How LEAN Manufacturing principles might apply to web strategy
Updated on November 5th, 2014
I went to a seminar recently (The Growth Summit in Sydney) and had the fortune of listening to and meeting Guy Parsons from the LEAN Enterprise Institute in the US. He’s a guru on LEAN enterprise thinking which is all about continuous improvement by removing waste from business processes. The Lean philosophy was founded on Jim Womack’s research into Toyota’s operating principles.
Here’s Guy to explain the concept for you and how it might apply to your business:
Guy Parsons talks with Bluewire Media about how to improve business results:
So the name of my company is Value Stream Solutions. And we’re a small specialty consultancy in the US, focusing on helping non-factory businesses apply the ideas that Toyota originally invented into the global market.
What is the Lean Philosophy?
Well, in a simple way, it’s just looking at your work and understanding the difference between value and waste and constantly looking to pull the waste out of your business instead of trying to speed up the value add of your business. Because what we’ve learned is in an overall time line, there’s mere moments of value, exciting stuff happening and there’s hours and weeks of time when nothing’s happening or things are going backwards. So, Toyota looks at work and says, “What a second. Let’s pull the waste out and let the value flourish instead of trying to speed up value added processes.” Or in other words, thinking faster. Vending level faster. What a second. Why did it sit three weeks in the warehouse? So that’s kind of the core idea. To constantly eliminate waste using the creative talents of the people who do the work. And so instead of having experts come in and tell you what to do, what we do is we say, “Let’s get the people who do the work to help us figure out how they can have a better work environment and deliver better value to their customers.” And so that’s kind of in a nutshell what it is.
What is one thing a business owner or manager could do to start implementing those ideas?
Probably the most important thing they can do is to get a little bit more involved in the details of the work by walking around and asking a simple question, which is: ‘Why?’ If you walk around to your people, you talk to them and you say, “Look. I know this isn’t going as well as we’d hoped. Why isn’t it? And what can I do to help you make that work go better?” You’ll start to discover the waste and you’ll get the ideas from the people instead of walking around saying, “Do this, do that, don’t do that. And if you kind of look at the overall work system from beginning to end, follow the flow, walk your order, and just follow along and say, “Gee, where’s it getting hung up? Why’s it sitting here? What could we do differently so that that value can continue to flow?”… If you just sequence those things together and ask your folks the best ways to make it get better, that’s the initial place to get started. Real simple. There’s nothing fancy about it at all. Stop doing stupid stuff, and just get people to help you help your business, and they’re going to do it.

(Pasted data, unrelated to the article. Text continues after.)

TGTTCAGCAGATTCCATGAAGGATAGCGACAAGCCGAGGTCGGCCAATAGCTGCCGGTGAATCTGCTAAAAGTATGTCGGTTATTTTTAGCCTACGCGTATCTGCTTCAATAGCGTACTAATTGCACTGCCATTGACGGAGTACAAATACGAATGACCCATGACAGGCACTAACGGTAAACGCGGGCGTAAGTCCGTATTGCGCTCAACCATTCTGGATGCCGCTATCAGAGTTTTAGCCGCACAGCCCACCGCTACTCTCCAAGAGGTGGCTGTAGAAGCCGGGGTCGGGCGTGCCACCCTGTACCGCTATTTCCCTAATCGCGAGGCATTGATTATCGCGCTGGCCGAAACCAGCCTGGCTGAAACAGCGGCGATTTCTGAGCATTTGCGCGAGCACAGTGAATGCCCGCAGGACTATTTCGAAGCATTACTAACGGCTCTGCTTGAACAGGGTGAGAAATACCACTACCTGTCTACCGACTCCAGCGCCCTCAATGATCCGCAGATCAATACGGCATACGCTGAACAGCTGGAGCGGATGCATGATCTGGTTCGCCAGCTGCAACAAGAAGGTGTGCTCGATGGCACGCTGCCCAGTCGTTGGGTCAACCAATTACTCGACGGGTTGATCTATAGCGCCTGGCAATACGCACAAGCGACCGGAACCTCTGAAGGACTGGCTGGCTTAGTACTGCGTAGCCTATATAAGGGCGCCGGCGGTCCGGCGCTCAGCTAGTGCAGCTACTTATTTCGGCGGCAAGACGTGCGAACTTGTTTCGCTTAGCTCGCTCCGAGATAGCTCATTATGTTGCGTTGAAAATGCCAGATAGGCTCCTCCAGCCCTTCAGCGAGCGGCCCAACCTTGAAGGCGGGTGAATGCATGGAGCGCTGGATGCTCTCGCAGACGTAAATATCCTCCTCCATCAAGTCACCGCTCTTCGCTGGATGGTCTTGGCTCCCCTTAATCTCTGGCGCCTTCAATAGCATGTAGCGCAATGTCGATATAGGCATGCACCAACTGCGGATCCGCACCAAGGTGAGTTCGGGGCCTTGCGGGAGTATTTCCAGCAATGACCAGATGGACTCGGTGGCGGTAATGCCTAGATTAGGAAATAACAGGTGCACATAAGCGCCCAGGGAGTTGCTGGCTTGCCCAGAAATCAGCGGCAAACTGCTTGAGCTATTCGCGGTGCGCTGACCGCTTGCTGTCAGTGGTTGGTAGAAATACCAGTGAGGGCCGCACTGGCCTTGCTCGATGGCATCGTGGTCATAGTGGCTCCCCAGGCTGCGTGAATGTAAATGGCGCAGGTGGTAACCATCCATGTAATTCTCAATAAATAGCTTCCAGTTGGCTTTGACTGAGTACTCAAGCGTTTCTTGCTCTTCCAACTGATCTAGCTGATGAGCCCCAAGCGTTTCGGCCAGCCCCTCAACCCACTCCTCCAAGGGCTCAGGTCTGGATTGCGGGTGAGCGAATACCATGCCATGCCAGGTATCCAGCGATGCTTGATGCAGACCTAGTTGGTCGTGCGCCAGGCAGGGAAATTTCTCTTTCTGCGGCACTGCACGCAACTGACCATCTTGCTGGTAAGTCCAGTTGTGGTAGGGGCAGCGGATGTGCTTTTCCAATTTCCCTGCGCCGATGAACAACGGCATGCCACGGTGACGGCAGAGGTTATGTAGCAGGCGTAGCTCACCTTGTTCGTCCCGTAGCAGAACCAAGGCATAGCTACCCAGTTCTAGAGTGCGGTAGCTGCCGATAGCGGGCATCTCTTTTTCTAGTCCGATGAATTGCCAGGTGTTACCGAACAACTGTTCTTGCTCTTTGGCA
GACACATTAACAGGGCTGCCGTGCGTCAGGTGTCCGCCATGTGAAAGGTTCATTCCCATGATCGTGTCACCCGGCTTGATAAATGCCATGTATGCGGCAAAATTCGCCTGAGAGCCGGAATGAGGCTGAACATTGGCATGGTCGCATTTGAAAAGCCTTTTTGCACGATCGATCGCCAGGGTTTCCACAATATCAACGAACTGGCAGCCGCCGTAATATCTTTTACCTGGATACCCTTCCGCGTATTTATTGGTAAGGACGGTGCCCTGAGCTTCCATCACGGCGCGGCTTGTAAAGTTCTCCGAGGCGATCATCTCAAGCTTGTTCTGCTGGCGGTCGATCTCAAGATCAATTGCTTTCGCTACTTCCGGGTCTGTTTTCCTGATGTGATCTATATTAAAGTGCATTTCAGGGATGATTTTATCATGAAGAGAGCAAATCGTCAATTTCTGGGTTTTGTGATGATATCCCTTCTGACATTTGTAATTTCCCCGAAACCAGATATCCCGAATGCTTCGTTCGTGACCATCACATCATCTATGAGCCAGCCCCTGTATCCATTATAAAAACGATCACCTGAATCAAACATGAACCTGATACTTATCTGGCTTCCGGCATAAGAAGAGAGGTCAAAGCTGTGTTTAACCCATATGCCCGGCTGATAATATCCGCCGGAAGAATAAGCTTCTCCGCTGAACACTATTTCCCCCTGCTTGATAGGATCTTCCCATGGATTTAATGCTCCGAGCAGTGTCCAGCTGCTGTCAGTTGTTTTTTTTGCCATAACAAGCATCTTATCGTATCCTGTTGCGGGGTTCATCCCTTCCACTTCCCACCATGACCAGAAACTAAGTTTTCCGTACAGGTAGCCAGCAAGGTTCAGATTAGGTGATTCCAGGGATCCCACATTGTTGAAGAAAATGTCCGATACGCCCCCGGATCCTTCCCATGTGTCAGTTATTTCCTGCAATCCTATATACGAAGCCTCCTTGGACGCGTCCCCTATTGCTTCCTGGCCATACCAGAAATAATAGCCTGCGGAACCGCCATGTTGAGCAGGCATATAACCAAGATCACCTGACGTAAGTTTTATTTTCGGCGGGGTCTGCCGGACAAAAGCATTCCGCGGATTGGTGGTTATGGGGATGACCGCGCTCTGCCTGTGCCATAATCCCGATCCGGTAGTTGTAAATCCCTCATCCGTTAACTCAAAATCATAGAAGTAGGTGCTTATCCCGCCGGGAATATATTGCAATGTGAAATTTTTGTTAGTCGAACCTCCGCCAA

Where can people go to find more information?
So, we’ve got a non-profit institute that works around the world. It’s called Lean.org and is the starting place, the home base. And then there are many country-specific Lean Enterprise Institutes or Lean academies, depending on your structures. So, I think there’s one in the UK. There’s one here in Australia. There’s one in Italy. They’re all over the place. So, lean.org is sort of the home base. It’s there I work with Jim Womack who founded that. It’s my home nest, if you will, and then I’ve got my specialty consulting on the side.
Key message: your effort might be better spent reducing waste rather than adding value.
To find the waste (especially time – both your and your customers’/prospects’) in your web strategy, start asking some of these questions:
- Data – Where in your business do you double handle data?
- Customer service – Who answers the same questions day in day out? What are those questions? Can they be put online for your customers to self serve in a Frequently Asked Questions (FAQ) list?
- Qualifying leads – How long are the forms on your website? Do you need/use all of the information? Are the mandatory fields wasting your prospects’ time? (Guilty. We had feedback from a prospect on this particular issue last week and we’re in the process of resolving it now)
- Website content – What is your most popular content? What is not visited at all? How much of your copy is adding value? Are the key words bolded or made easier to read?
- Ecommerce – How simple is your shopping process? Are there steps that could be removed? Do you make it easy for people to come back and purchase again?
- Email marketing – Do you know what information your audience enjoys? Which articles are most frequently read and clicked through? Which ones are of no interest at all?
The key principle of LEAN is that you’ll get more return for your time and effort by focussing on reducing the 99% of your time that is wasted, rather than trying to increase the 1% of value add.
With this philosophy in mind, go back to your web strategy and start looking at the areas of waste to reduce as much as you look at the areas to multiply.
Managed web strategy: If you think you’re not wasting any effort in your web strategy, then please call us and let us know what you’re doing! If you think there might be ways we can help to streamline what you’re doing though, then try us on 1300 258 394.